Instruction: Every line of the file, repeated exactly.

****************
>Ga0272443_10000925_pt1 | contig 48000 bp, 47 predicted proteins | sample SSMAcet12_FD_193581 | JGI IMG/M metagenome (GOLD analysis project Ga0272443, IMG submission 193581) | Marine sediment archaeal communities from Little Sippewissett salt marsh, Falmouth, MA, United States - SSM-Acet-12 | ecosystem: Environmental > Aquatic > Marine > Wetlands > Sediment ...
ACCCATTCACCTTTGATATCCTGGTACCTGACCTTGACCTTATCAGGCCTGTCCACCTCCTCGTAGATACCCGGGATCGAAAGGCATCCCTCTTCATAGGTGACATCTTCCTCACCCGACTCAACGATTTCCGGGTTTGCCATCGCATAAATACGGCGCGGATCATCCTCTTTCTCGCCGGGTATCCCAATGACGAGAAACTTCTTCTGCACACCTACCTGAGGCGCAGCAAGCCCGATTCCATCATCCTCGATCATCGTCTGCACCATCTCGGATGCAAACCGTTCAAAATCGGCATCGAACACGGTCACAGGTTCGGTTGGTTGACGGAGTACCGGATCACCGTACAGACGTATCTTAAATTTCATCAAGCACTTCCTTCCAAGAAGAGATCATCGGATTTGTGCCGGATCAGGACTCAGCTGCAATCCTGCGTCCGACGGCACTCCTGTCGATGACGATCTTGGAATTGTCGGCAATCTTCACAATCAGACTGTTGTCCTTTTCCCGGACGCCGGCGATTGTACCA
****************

>Ga0272443_10000925_pt1 | contig 48000 bp, 47 predicted proteins | sample SSMAcet12_FD_193581 | JGI IMG/M metagenome (GOLD analysis project Ga0272443, IMG submission 193581) | Marine sediment archaeal communities from Little Sippewissett salt marsh, Falmouth, MA, United States - SSM-Acet-12 | ecosystem: Environmental > Aquatic > Marine > Wetlands > Sediment ...
ACCCATTCACCTTTGATATCCTGGTACCTGACCTTGACCTTATCAGGCCTGTCCACCTCCTCGTAGATACCCGGGATCGAAAGGCATCCCTCTTCATAGGTGACATCTTCCTCACCCGACTCAACGATTTCCGGGTTTGCCATCGCATAAATACGGCGCGGATCATCCTCTTTCTCGCCGGGTATCCCAATGACGAGAAACTTCTTCTGCACACCTACCTGAGGCGCAGCAAGCCCGATTCCATCATCCTCGATCATCGTCTGCACCATCTCGGATGCAAACCGTTCAAAATCGGCATCGAACACGGTCACAGGTTCGGTTGGTTGACGGAGTACCGGATCACCGTACAGACGTATCTTAAATTTCATCAAGCACTTCCTTCCAAGAAGAGATCATCGGATTTGTGCCGGATCAGGACTCAGCTGCAATCCTGCGTCCGACGGCACTCCTGTCGATGACGATCTTGGAATTGTCGGCAATCTTCACAATCAGACTGTTGTCCTTTTCCCGGACGCCGGCGATTGTACCA